When faced with an employee who may have a physical or mental disability, a manager's legal antenna should go up right away. The ADA requires employers to engage in an interactive dialog with employees to determine whether a disability can be accommodated. Do it wrong, and you're probably looking at a lawsuit. Here's how to handle the conversation.
1. An employee does not have to use any magic words, such as “reasonable accommodation,” when asking for one. One need only let the employer know, verbally or in writing, and in plain English, that a change is needed for medical reasons.
2. An employer may ask (but is not required to ask) whether an employee needs a reasonable accommodation even if the employee has not asked for one.
3. After learning of the need for a reasonable accommodation, the employer and the employee should engage in an informal process to clarify what the employee needs. The employer may ask the employee relevant questions that will enable it to make an informed decision about the request, including what type of reasonable accommodation is needed.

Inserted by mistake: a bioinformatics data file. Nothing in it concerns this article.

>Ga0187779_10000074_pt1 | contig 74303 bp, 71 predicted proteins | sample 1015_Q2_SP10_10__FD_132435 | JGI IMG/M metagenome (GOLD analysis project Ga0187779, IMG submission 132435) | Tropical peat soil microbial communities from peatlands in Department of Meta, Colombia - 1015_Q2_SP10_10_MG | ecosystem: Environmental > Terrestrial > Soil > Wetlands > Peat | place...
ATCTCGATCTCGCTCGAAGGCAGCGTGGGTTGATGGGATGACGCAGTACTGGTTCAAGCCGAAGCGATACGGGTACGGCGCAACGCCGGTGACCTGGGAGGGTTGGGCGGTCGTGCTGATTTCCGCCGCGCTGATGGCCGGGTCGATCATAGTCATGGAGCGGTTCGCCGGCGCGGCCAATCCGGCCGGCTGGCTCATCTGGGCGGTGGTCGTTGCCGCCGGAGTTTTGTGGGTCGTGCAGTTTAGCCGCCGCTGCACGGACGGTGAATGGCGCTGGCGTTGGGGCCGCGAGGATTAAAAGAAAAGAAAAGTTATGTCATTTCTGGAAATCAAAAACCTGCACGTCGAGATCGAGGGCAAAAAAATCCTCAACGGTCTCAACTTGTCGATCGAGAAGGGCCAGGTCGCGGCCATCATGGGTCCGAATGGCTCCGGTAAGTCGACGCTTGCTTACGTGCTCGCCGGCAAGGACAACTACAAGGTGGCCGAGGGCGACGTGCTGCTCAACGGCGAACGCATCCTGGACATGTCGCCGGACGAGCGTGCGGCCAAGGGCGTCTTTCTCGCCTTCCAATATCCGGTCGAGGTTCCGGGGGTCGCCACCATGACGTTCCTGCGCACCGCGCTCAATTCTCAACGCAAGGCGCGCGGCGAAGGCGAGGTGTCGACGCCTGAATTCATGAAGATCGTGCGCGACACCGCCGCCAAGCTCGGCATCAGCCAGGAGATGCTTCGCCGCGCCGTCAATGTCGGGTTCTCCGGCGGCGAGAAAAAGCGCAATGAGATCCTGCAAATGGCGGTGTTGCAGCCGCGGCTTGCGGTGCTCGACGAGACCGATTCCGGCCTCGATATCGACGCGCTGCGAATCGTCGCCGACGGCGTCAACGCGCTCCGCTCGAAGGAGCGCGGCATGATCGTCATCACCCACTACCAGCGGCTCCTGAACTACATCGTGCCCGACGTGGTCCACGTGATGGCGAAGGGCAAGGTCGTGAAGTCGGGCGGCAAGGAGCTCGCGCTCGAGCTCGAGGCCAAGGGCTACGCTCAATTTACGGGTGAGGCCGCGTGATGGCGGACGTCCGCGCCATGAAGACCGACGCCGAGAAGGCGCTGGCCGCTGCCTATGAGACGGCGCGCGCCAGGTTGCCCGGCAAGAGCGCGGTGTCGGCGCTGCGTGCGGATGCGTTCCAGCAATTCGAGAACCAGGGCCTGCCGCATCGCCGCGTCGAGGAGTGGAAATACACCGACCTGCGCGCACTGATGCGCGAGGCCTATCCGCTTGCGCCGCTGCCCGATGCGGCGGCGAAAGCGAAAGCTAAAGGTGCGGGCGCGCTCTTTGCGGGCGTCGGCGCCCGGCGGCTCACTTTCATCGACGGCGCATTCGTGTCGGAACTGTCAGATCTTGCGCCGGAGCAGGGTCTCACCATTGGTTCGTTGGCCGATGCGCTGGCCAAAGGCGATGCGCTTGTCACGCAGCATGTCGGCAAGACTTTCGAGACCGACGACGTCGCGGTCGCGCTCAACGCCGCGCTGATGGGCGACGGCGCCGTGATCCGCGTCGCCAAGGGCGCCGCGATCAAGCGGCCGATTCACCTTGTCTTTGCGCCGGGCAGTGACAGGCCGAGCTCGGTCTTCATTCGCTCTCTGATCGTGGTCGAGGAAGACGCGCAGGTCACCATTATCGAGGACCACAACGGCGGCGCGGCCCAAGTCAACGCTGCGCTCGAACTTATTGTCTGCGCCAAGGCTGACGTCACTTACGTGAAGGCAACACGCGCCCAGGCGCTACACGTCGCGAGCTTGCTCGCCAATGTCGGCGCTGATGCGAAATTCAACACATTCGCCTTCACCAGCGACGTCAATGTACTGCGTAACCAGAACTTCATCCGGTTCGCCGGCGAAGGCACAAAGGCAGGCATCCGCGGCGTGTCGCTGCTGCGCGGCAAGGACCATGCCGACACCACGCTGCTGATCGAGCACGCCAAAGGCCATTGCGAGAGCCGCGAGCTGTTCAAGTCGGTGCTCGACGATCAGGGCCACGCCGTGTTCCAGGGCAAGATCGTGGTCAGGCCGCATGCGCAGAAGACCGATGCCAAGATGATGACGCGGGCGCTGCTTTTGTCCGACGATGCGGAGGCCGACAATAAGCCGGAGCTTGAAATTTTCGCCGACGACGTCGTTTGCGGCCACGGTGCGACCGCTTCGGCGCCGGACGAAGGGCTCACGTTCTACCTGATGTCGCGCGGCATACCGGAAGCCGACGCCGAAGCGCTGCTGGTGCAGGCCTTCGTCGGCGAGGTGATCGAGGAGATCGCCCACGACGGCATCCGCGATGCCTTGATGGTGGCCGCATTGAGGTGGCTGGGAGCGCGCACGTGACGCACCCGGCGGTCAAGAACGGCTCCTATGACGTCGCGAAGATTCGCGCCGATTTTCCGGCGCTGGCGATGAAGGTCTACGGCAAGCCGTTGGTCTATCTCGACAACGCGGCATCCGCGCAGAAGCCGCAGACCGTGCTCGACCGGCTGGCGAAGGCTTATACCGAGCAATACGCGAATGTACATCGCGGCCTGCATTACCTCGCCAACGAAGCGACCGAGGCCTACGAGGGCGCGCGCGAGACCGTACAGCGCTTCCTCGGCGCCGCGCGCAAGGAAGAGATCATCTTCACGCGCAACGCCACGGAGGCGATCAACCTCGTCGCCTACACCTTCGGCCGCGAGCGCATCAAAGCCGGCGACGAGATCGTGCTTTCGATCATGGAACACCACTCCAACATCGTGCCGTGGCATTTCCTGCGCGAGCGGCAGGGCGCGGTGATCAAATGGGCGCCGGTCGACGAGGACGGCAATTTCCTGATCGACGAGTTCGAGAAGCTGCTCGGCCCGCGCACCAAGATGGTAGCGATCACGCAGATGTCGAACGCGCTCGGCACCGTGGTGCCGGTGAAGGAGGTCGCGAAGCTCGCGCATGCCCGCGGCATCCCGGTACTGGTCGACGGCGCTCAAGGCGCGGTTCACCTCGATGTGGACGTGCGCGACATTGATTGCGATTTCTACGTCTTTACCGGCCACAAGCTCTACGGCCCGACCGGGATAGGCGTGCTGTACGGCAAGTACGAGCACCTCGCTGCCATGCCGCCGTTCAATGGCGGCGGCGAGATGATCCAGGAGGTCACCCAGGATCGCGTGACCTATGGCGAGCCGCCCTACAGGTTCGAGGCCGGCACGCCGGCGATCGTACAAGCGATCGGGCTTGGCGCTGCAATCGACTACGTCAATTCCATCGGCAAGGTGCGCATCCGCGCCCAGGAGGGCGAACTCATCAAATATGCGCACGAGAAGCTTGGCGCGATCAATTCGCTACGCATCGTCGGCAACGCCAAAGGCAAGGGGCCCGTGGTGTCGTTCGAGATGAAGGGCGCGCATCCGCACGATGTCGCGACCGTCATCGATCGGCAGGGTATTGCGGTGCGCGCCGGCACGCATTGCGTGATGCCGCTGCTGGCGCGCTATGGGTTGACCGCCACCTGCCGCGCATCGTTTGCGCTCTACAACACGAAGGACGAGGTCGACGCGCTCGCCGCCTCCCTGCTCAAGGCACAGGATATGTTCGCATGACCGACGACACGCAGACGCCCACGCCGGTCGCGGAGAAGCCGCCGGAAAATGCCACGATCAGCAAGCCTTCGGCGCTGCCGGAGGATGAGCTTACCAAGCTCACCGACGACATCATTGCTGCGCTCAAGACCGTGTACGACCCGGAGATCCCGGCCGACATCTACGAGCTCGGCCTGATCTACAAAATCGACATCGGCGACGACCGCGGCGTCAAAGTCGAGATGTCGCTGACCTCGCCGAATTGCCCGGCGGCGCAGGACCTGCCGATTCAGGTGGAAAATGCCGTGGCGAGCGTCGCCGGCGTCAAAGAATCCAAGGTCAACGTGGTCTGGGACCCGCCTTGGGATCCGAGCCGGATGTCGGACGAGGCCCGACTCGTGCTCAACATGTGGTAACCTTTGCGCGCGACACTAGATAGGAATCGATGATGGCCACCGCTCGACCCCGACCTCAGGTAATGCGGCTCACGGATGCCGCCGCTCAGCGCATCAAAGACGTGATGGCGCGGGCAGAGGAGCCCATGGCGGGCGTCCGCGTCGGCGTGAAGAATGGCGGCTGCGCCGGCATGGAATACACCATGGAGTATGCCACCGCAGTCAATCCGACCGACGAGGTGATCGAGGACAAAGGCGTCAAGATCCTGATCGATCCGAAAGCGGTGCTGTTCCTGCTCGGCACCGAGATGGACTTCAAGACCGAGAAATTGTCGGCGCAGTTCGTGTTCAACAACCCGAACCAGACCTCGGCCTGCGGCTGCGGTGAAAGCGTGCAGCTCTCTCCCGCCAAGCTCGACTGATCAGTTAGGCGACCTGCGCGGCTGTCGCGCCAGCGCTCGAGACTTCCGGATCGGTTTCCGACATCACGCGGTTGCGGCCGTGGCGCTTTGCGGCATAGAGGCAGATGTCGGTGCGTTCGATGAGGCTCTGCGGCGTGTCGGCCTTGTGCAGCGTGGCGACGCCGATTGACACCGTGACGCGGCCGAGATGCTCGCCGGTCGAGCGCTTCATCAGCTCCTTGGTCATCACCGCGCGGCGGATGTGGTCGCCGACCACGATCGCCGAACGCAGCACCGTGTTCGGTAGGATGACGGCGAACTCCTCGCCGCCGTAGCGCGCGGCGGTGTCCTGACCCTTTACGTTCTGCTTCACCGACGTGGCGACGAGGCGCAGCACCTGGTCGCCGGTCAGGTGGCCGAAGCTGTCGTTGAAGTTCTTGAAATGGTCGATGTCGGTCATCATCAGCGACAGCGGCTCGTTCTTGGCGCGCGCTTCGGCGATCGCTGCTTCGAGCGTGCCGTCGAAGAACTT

4. There are no hard and fast rules about this interactive process. In many cases, the disability and the type of accommodation required will be obvious, with little or no need for any discussion. In other situations, identifying an effective accommodation may require the employer to ask questions concerning the nature of the disability and the individual’s functional limitations.
5. When the disability or the need for accommodation is not obvious, the employer may ask the individual for reasonable documentation about the disability.
6. The employer may choose among several possible reasonable accommodations, as long as the chosen accommodation is effective. Thus, as part of the interactive process, the employer may offer alternative suggestions for reasonable accommodations and discuss their effectiveness in removing workplace barriers.
7. The employer should respond as quickly as possible to a request for reasonable accommodation, to engage in an interactive process and to provide the decided-upon reasonable accommodation. As was the case in Talley, an unreasonable delay can be construed as an ADA violation by the employer.
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